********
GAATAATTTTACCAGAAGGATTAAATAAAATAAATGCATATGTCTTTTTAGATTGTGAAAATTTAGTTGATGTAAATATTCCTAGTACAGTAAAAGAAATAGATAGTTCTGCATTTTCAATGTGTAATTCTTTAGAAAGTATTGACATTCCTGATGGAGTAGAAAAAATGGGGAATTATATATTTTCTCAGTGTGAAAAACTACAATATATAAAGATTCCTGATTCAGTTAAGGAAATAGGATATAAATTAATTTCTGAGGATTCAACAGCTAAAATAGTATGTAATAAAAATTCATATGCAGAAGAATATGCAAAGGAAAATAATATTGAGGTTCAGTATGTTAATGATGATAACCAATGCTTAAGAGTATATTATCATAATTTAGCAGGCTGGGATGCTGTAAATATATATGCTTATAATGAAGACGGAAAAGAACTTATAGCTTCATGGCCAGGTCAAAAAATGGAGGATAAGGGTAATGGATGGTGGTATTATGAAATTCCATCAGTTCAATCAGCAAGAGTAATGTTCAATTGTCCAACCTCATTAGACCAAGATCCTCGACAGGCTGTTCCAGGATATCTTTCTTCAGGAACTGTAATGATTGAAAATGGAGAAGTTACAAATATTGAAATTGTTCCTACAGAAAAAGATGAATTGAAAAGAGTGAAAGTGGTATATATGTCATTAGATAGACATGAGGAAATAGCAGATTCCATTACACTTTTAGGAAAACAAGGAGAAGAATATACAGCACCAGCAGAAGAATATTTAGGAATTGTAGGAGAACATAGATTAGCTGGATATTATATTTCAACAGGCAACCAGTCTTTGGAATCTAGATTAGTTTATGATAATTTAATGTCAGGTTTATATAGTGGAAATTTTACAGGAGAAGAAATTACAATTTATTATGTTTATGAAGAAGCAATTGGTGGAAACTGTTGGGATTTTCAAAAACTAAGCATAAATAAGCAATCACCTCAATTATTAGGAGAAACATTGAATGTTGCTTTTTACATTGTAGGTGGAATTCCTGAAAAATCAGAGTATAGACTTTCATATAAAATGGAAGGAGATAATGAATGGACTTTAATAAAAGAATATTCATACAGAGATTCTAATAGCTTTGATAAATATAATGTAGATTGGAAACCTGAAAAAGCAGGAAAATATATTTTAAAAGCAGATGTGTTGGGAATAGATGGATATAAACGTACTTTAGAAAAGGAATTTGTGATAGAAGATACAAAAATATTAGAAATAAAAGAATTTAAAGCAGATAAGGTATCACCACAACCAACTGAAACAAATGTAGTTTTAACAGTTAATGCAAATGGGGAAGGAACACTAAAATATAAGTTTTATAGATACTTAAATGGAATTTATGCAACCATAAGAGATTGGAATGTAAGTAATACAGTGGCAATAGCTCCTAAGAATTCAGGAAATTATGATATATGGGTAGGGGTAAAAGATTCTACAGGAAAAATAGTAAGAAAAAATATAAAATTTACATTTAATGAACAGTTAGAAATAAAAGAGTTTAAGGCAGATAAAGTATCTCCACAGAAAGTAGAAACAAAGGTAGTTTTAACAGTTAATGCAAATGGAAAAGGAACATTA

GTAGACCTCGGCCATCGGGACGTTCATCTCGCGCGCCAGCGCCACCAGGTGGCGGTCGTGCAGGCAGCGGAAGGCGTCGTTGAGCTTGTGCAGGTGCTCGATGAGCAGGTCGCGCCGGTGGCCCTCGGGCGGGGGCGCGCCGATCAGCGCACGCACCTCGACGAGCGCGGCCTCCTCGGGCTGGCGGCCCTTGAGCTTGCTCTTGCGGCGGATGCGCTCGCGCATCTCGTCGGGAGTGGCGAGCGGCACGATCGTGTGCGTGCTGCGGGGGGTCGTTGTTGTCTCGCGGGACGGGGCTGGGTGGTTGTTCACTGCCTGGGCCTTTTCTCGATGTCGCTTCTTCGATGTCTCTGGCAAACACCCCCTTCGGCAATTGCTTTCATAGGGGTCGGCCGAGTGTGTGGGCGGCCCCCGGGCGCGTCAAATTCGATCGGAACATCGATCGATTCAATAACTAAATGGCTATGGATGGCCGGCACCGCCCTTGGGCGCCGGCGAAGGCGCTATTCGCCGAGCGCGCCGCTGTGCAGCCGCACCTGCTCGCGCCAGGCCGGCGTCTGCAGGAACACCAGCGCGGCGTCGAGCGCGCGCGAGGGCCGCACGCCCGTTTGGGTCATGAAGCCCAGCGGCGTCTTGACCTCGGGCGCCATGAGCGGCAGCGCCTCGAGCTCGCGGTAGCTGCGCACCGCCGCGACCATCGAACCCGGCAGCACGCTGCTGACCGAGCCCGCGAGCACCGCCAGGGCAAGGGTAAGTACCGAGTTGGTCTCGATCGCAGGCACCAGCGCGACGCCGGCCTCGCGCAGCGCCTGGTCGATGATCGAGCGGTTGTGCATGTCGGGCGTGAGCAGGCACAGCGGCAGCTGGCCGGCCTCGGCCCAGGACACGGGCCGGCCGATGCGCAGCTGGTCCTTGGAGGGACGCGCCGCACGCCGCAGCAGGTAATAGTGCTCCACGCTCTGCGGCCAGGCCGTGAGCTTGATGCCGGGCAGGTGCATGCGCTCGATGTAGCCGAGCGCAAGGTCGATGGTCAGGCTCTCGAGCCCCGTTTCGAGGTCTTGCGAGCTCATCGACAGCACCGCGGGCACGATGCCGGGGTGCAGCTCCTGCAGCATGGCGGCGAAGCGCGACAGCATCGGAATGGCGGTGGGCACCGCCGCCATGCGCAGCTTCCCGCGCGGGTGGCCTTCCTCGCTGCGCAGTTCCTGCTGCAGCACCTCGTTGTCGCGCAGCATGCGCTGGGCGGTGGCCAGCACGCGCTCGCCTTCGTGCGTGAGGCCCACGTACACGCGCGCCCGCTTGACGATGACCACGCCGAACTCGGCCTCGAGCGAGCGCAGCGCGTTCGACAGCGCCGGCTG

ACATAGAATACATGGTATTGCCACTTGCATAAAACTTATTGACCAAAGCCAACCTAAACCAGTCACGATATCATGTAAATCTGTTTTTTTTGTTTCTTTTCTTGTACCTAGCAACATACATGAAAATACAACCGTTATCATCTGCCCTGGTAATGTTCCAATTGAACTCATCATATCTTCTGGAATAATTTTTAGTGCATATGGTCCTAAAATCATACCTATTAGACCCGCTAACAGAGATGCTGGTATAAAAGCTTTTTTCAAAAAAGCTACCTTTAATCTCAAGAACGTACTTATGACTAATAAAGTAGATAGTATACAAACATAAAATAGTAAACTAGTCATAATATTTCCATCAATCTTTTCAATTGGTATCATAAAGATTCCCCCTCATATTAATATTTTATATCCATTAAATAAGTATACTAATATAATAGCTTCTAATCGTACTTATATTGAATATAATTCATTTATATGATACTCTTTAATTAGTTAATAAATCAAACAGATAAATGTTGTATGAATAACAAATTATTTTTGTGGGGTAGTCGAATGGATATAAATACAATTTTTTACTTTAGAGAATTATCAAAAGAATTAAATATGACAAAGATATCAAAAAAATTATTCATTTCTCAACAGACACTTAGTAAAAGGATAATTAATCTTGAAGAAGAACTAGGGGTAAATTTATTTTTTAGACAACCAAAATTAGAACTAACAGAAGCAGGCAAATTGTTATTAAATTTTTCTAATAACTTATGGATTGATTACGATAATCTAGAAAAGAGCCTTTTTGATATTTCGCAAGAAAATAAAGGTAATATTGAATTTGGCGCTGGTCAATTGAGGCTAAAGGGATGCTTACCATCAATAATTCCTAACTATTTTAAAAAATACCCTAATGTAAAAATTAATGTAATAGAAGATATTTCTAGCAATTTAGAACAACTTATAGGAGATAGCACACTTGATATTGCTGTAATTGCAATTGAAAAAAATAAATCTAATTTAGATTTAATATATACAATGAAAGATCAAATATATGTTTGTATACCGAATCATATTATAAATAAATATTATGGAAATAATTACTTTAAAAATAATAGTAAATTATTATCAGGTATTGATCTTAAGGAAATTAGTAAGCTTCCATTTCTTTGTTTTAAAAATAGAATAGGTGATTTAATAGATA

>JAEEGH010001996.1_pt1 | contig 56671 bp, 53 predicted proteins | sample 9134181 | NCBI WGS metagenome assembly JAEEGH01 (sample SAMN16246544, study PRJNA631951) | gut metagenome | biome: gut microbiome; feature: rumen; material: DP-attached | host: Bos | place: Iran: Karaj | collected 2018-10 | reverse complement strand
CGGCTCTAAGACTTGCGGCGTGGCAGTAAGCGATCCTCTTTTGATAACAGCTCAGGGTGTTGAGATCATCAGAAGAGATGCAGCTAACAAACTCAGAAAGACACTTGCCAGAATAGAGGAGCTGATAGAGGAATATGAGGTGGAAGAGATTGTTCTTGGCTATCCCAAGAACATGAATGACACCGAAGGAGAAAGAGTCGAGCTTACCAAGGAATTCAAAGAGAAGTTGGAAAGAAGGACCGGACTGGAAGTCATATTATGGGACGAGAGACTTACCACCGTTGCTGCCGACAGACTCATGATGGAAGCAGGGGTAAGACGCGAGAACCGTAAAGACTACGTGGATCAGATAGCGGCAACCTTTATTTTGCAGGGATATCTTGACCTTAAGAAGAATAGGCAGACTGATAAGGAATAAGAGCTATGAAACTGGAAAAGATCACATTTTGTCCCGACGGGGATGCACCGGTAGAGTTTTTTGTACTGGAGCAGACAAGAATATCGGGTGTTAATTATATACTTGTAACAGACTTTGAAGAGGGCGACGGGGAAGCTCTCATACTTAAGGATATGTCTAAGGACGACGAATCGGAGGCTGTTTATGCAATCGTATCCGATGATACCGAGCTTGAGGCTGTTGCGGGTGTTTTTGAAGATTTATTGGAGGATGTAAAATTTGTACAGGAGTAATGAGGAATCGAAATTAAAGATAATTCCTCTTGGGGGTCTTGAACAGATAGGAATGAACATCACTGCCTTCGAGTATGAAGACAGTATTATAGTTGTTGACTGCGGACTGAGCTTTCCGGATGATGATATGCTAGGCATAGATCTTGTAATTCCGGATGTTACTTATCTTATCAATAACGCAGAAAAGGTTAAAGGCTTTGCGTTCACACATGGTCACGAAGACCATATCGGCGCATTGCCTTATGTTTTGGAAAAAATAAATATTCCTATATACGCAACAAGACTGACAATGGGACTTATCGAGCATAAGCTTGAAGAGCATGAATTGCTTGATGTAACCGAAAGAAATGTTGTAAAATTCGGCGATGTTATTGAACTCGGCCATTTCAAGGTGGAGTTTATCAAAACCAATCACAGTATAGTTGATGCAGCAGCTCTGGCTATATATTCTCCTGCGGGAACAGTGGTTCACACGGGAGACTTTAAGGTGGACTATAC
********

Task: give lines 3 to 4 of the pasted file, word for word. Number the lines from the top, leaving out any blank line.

ACATAGAATACATGGTATTGCCACTTGCATAAAACTTATTGACCAAAGCCAACCTAAACCAGTCACGATATCATGTAAATCTGTTTTTTTTGTTTCTTTTCTTGTACCTAGCAACATACATGAAAATACAACCGTTATCATCTGCCCTGGTAATGTTCCAATTGAACTCATCATATCTTCTGGAATAATTTTTAGTGCATATGGTCCTAAAATCATACCTATTAGACCCGCTAACAGAGATGCTGGTATAAAAGCTTTTTTCAAAAAAGCTACCTTTAATCTCAAGAACGTACTTATGACTAATAAAGTAGATAGTATACAAACATAAAATAGTAAACTAGTCATAATATTTCCATCAATCTTTTCAATTGGTATCATAAAGATTCCCCCTCATATTAATATTTTATATCCATTAAATAAGTATACTAATATAATAGCTTCTAATCGTACTTATATTGAATATAATTCATTTATATGATACTCTTTAATTAGTTAATAAATCAAACAGATAAATGTTGTATGAATAACAAATTATTTTTGTGGGGTAGTCGAATGGATATAAATACAATTTTTTACTTTAGAGAATTATCAAAAGAATTAAATATGACAAAGATATCAAAAAAATTATTCATTTCTCAACAGACACTTAGTAAAAGGATAATTAATCTTGAAGAAGAACTAGGGGTAAATTTATTTTTTAGACAACCAAAATTAGAACTAACAGAAGCAGGCAAATTGTTATTAAATTTTTCTAATAACTTATGGATTGATTACGATAATCTAGAAAAGAGCCTTTTTGATATTTCGCAAGAAAATAAAGGTAATATTGAATTTGGCGCTGGTCAATTGAGGCTAAAGGGATGCTTACCATCAATAATTCCTAACTATTTTAAAAAATACCCTAATGTAAAAATTAATGTAATAGAAGATATTTCTAGCAATTTAGAACAACTTATAGGAGATAGCACACTTGATATTGCTGTAATTGCAATTGAAAAAAATAAATCTAATTTAGATTTAATATATACAATGAAAGATCAAATATATGTTTGTATACCGAATCATATTATAAATAAATATTATGGAAATAATTACTTTAAAAATAATAGTAAATTATTATCAGGTATTGATCTTAAGGAAATTAGTAAGCTTCCATTTCTTTGTTTTAAAAATAGAATAGGTGATTTAATAGATA

>JAEEGH010001996.1_pt1 | contig 56671 bp, 53 predicted proteins | sample 9134181 | NCBI WGS metagenome assembly JAEEGH01 (sample SAMN16246544, study PRJNA631951) | gut metagenome | biome: gut microbiome; feature: rumen; material: DP-attached | host: Bos | place: Iran: Karaj | collected 2018-10 | reverse complement strand